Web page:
Here’s an odd brain theory to start off your day:
Let’s assume that particular regions of your brain produce particular mental abilities or habits. For instance, let’s say that this part of your brain right here is the generosity center of the brain.
So, if I feel a bump on your head above the “generosity region” of the brain, I can assume that this part of your brain is unusually big, and that you are therefore unusually generous.
However bizarre this theory might sound, phrenology was quite popular in the early 1800s. Most often attributed to Franz Joseph Gall–and, of course, popularized and spread by others–this theory produced a mini-industry of diagnosing people’s characters by feeling the bumps on their heads.
The Larger Question
Phrenology is but the most extreme position in an ongoing debate.
On one side of this debate–the phrenology & co. side–we can think about mental activities taking place in very specific parts of the brain. We can say that the amygdala is the “fear center” of the brain, or that the hippocampus is the “memory center,” or the anterior cingulate cortex the “error-detection center.”
The other side of the debate argues that all brain functions take place in wide networks that spread across many parts of the brain. Memory isn’t just in the hippocampus: it includes the prefrontal cortex, and sensory regions of the neocortex, and the striatum, and the cerebellum…it happen all across the brain.
So, here’s the question: which side of the debate has it right?
A Very Specific Answer
I thought about this debate when I read a recent article about language areas in the brain. Here’s a one-paragraph summary of that article, written by the authors. (Don’t worry too much about the “BA” numbers; focus on the broader argument):
The interest in understanding how language is “localized” in the brain has existed for centuries. Departing from seven meta-analytic studies of functional magnetic resonance imaging activity during the performance of different language activities, it is proposed here that there are two different language networks in the brain: first, a language reception/understanding system, including a “core Wernicke’s area” involved in word recognition (BA21, BA22, BA41, and BA42), and a fringe or peripheral area (“extended Wernicke’s area:” BA20, BA37, BA38, BA39, and BA40) involved in language associations (associating words with other information); second, a language production system (“Broca’s complex:” BA44, BA45, and also BA46, BA47, partially BA6-mainly its mesial supplementary motor area-and extending toward the basal ganglia and the thalamus). This paper additionally proposes that the insula (BA13) plays a certain coordinating role in interconnecting these two brain language systems.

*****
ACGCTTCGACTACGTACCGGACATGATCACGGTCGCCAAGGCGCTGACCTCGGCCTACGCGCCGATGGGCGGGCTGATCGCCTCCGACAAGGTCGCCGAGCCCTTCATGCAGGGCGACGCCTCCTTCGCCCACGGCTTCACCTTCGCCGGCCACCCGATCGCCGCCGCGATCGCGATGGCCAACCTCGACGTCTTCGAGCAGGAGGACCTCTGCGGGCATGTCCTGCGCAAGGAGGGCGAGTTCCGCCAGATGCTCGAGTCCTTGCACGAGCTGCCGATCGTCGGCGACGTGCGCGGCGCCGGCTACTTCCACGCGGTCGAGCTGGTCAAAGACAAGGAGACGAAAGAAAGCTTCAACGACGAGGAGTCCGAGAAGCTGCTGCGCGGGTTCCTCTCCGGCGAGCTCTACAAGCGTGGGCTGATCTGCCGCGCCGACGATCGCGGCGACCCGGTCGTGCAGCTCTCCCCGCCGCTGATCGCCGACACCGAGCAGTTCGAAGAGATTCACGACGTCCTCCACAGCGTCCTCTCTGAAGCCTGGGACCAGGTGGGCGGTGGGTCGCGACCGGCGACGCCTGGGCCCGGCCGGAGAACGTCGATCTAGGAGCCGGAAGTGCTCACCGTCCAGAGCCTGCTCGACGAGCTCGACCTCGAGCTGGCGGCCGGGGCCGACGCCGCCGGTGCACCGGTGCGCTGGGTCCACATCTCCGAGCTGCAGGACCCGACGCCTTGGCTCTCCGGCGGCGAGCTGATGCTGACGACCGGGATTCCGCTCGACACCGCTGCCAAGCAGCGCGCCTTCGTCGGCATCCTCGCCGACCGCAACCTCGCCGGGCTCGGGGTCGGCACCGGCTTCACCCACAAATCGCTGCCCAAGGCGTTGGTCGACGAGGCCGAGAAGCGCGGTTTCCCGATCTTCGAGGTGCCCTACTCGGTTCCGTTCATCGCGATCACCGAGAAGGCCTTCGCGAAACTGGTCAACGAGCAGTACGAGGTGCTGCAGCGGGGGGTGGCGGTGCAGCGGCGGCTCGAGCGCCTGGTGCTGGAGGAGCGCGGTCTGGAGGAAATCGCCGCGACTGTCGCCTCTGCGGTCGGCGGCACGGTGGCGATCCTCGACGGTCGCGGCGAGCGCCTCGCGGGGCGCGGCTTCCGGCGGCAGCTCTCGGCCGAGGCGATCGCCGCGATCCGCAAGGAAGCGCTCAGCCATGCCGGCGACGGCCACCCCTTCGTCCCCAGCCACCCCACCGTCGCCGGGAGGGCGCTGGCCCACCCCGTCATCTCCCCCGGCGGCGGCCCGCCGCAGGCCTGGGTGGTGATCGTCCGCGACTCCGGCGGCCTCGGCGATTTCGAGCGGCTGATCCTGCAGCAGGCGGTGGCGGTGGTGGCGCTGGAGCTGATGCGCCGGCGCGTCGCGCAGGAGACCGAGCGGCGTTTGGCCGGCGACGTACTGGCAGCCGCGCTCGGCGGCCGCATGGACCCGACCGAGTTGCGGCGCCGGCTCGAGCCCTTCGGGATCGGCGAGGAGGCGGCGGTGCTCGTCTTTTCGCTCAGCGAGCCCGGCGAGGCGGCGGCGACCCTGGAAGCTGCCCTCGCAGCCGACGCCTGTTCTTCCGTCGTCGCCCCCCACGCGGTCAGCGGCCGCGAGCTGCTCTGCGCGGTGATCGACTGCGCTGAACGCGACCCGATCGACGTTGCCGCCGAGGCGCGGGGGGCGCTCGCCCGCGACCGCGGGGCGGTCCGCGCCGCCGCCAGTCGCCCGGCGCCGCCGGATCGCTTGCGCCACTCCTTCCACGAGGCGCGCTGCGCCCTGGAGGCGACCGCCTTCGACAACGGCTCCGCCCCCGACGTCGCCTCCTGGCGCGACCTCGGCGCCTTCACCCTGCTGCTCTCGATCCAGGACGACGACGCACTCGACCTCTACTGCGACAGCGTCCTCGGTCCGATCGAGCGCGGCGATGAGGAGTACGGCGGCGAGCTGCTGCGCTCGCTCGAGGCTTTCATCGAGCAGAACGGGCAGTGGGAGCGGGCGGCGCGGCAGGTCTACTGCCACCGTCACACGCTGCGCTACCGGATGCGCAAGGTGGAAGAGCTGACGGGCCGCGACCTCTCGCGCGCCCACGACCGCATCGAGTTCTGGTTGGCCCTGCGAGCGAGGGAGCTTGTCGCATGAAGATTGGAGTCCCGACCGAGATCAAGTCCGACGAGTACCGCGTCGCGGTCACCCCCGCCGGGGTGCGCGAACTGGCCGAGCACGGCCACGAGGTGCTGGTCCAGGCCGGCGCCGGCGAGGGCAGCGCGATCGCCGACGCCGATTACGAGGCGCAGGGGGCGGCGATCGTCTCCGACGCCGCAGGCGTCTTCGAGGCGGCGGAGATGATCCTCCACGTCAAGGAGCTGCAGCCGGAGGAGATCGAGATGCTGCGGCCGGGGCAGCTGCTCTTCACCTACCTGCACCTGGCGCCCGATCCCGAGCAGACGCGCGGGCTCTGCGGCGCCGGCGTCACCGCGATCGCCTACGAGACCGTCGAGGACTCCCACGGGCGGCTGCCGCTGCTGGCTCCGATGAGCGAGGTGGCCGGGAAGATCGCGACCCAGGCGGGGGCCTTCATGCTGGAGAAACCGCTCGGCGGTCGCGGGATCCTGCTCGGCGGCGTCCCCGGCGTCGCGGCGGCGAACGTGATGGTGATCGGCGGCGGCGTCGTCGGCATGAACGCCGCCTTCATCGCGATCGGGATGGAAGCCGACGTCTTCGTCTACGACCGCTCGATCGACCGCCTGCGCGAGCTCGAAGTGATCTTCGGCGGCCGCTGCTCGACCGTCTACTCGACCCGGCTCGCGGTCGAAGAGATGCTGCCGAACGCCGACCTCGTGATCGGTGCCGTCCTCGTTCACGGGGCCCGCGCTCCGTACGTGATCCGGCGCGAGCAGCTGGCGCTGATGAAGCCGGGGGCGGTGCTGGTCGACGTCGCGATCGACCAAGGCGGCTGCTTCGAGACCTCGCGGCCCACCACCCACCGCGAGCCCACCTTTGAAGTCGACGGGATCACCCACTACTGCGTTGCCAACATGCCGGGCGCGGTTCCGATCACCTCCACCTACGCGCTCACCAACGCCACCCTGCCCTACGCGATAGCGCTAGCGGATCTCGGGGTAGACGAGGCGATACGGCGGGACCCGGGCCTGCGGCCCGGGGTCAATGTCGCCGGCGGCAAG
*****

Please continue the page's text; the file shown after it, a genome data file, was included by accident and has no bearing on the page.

Got that? [I put those words in bold, btw.]
In brief, researchers argue that language requires two sets of neural networks. One network, “Wernicke’s area,” has both a core and a periphery. The other, “Broca’s,” is itself a complex. And, these two networks are coordinated by the insula.
(If you want to reread that paragraph now that you’ve seen the summary, it might make more sense.)
As I read that summary, I think the authors are saying that both theories about brain structure are partly true.
Understanding language takes place in Wernicke’s area–which is itself a pair of networks. Producing language takes place in Broca’s area–which is a complex. And those networks and complexes communicate through the insula.
In other words: specific mental functions take place in specific places, but those “places” are best thought of as interconnected networks.
In grad school, a discussion group I was in once debated the theories I outlined above. Our question was: “when we study brains, should we think locally or network-ily?” After an hour of heated discussion, we reached a firm conclusion: we should always think “both-ily.”
One More Famous Example
You probably know the story of Henry Molaisson: a patient whose hippocampi were removed to cure his epilepsy.
The good news: his epilepsy was (largely) cured.
The tragic news: he could no longer form long-term declarative memories.
From H.M.’s example, we learned to think about long-term memory locally: clearly, the hippocampus is essential for creating new long-term declarative memories. After all, if you don’t have one, you can’t learn new things.
(This hypothesis was confirmed with a few other patients since H.M.)
But, from H.M.’s example, we also learned to think about long-term memory in networks. He didn’t learn things when told them, but he could learn new things.
For example: when asked how to get to the kitchen in his new house, he couldn’t answer. He just didn’t “know.” (That is: he didn’t know in a way that would allow him to explain the answer.)
But, when he wanted a cup of tea, he went to the kitchen and made one for himself. Clearly, he did “know.” (That is: he knew in a way that would allow him to get to the kitchen–as long as he didn’t have to explain how he got there.)
When thinking about H.M., should we think “locally” or “network-ily”? I say: think both-ily.
The Bigger Message
When you hear from self-proclaimed brain experts who tells you that “the wrinkle-bop is the juggling center of the brain,” beware.
If those “experts” go on to explain that this sentence is a crude shorthand for “the wrinkle-bop is a very important part of a complex network of areas involved in juggling,” then you’re okay.
But if those “experts” just stop there–in other words, if they really think “locally,” not “both-ily”–then you should be suspicious.
You might conclude that their teaching advice is valid, and decide to give it a try. But, don’t rely on their neuroscience expertise. They are, in effect, just reading the bumps on your skull…